TREATMENT AND DISINFECTION OF SMALL WATER SUPPLIES
Final Report 551-S
Report No DWI0080
Laboratory evaluations were made on 17 pumps and other dosers used for hypochlorite dosing on small water supplies and the features in their designs which made for reliability and effectiveness were identified. A specification listing detailed recommendations for the selection of dosing pumps and more general guidance on other types of doser is appended, While calcium hypochlorite tablets are attractive for use on small supplies, having long shelf life and carrying a high charge of chlorine, the simple dosers available are not as accurate or versatile as liquid dosers.
Gas chlorination using vacuum injectors is technically viable for supplies down to about 50 cu.m/d where there is a minimum water head of 2m available to drive the injector. Gas chlorination could be applied to lower flows if measurement of the gas flow could be made more accurate.
On-site generation of hypochlorite is reviewed. There are not many units available for small supplies and there is little technical or economic justification for any substantial adoption of the process.
Ultraviolet irradiation is a proven method of disinfection and a survey of users has shown it to be reliable and satisfactory in practice although not in widespread use.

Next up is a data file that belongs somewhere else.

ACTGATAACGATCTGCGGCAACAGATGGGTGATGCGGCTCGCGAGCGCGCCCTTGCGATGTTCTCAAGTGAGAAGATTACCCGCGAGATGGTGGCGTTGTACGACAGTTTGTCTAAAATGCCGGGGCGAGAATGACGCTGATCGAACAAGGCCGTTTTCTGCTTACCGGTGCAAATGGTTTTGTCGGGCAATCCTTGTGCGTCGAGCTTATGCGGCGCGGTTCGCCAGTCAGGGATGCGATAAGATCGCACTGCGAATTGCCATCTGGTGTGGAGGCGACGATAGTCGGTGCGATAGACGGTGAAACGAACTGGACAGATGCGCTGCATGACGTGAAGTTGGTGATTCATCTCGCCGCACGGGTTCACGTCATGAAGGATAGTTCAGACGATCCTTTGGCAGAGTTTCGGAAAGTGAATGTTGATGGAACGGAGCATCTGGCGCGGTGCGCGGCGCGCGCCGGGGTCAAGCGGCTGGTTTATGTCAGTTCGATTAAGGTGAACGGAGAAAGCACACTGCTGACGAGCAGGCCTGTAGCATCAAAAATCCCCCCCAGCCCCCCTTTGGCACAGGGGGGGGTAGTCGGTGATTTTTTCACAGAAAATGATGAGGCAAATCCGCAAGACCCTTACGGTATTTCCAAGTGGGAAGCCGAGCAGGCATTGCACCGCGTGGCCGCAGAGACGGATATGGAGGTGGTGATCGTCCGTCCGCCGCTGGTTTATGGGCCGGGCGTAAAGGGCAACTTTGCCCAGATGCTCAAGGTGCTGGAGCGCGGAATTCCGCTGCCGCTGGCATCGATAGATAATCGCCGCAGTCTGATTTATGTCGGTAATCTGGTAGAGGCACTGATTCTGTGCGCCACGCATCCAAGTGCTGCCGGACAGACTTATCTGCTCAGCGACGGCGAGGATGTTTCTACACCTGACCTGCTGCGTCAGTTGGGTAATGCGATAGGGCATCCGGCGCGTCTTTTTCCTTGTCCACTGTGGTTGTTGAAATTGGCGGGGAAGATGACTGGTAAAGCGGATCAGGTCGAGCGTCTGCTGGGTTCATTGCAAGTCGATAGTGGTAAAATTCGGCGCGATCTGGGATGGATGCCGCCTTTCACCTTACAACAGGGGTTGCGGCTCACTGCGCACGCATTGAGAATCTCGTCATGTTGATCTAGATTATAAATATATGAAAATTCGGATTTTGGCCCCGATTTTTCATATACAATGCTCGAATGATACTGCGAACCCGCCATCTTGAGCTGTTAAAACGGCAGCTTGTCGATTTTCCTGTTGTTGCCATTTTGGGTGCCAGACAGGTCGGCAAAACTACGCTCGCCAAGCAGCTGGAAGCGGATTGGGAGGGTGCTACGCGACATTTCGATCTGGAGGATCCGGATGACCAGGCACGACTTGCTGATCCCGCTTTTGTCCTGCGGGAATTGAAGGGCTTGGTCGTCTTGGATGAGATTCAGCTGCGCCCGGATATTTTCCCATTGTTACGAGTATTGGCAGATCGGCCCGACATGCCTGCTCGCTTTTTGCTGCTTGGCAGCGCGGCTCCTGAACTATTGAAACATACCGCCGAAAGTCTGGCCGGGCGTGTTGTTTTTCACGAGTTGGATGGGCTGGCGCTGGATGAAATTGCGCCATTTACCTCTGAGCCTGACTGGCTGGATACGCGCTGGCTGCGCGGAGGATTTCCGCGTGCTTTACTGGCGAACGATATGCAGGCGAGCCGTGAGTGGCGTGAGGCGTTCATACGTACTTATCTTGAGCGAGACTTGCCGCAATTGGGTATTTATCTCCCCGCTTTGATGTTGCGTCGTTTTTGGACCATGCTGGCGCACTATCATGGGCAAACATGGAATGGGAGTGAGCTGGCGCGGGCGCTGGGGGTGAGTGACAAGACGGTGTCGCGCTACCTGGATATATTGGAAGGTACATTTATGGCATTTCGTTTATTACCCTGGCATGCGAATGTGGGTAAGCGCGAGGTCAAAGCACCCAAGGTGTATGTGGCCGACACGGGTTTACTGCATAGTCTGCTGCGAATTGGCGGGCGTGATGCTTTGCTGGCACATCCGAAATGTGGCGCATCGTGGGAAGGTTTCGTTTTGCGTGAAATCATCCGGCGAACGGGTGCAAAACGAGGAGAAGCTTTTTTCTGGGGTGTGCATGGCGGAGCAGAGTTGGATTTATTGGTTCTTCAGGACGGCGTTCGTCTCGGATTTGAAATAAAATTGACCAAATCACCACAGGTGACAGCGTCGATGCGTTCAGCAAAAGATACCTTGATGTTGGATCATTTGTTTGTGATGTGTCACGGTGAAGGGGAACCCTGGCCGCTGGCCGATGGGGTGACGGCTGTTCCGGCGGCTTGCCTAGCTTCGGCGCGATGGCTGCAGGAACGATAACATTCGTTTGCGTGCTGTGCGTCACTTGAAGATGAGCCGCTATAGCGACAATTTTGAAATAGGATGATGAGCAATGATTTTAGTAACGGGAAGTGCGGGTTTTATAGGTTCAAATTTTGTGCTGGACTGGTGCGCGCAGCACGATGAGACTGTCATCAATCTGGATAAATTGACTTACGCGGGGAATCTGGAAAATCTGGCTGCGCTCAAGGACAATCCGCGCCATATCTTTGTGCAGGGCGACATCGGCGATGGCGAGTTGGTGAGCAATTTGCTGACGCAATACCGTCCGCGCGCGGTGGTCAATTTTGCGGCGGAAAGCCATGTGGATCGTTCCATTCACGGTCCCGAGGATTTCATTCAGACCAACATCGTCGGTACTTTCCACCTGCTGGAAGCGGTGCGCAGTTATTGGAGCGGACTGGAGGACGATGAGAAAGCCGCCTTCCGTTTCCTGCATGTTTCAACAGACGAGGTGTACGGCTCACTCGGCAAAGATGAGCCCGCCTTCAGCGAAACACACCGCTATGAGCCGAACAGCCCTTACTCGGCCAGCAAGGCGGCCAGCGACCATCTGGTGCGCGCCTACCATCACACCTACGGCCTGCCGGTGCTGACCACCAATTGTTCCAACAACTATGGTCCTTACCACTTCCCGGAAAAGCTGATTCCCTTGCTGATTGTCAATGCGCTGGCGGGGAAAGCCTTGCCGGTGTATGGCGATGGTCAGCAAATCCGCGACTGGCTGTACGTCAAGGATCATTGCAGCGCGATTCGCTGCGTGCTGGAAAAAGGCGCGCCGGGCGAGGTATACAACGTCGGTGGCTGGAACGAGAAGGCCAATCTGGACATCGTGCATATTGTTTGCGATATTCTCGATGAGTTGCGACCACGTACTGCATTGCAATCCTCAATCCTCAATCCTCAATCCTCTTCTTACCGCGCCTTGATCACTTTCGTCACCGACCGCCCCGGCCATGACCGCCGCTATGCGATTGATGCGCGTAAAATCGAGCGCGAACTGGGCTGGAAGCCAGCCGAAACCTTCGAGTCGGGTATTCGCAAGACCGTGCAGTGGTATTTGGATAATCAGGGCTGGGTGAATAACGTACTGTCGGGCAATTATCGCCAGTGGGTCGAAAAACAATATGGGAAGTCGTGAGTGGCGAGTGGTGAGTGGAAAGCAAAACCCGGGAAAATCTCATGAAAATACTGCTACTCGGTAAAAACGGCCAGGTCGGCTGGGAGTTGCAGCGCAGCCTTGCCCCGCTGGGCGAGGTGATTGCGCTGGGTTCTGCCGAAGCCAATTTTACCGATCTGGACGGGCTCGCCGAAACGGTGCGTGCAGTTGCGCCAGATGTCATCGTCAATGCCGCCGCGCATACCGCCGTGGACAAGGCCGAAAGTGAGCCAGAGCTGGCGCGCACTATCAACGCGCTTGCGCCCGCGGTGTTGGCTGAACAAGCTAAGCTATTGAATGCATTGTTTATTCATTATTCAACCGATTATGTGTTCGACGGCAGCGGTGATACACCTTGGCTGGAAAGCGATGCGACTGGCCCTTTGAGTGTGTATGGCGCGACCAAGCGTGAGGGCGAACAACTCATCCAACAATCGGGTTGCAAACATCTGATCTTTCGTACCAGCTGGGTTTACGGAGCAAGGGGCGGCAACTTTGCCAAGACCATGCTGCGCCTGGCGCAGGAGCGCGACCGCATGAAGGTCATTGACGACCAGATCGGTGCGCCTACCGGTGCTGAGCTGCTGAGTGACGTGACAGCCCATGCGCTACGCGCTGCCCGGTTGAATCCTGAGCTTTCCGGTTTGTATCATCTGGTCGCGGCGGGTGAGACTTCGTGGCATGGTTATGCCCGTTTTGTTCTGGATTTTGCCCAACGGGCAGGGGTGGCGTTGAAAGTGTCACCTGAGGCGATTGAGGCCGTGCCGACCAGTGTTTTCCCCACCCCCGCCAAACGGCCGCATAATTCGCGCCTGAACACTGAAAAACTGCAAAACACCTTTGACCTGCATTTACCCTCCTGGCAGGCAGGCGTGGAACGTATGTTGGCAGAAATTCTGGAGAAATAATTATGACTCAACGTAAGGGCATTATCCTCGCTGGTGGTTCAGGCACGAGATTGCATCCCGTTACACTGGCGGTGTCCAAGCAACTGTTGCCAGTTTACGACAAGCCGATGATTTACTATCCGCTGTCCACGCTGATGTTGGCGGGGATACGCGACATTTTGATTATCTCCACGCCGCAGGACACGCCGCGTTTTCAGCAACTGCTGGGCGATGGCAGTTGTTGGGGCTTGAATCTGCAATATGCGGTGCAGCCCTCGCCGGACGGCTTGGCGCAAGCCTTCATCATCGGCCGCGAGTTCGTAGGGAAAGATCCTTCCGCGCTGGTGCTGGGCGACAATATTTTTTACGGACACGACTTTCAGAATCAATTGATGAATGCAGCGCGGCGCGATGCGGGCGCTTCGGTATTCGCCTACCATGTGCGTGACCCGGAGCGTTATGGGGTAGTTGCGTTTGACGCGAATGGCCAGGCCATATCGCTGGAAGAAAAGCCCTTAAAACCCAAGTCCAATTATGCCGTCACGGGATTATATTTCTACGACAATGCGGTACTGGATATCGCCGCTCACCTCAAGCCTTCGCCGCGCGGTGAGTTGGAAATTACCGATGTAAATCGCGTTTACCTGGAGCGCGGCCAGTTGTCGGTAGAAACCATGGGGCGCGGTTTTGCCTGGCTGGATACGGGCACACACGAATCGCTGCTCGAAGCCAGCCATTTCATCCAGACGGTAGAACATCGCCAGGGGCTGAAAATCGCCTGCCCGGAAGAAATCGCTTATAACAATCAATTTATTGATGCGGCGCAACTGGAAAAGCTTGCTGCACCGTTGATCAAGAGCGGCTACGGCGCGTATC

Preliminary investigations reported here demonstrated the need for further developments in chlorine monitors and in the hydraulic design of contact tanks.
Many small supplies require pH elevation and this can often be achieved by letting the water pass through a contact bed of suitable material. There are several semi-manufactured materials available but, where long enough contact can be given, natural calcium carbonate has the advantage that it will saturate without raising pH excessively.
Where electricity is required to monitor or control the treatment of a supply of variable quality, all the necessary equipment can be obtained for battery operation. A range of hydraulic, wind and solar powered generators is available for keeping the batteries charged from natural energy supplies.
Sodium hypochlorite is reputed to have a short shelf life. Tests have shown 'hat exposure to light is the main agent of decomposition and that temperature is also a significant factor. Since these depend upon conditions of storage and are not under suppliers' control, a "use-by" date labelling system is not feasible. Recommendations are made for care in storage and regular turnover of stocks which should help to ensure that the loss of available chlorine up to the point of use would be negligible.Copies of this report may be available as an Acrobat pdf download under the 'Pre 2000 Reports' heading on the DWI website.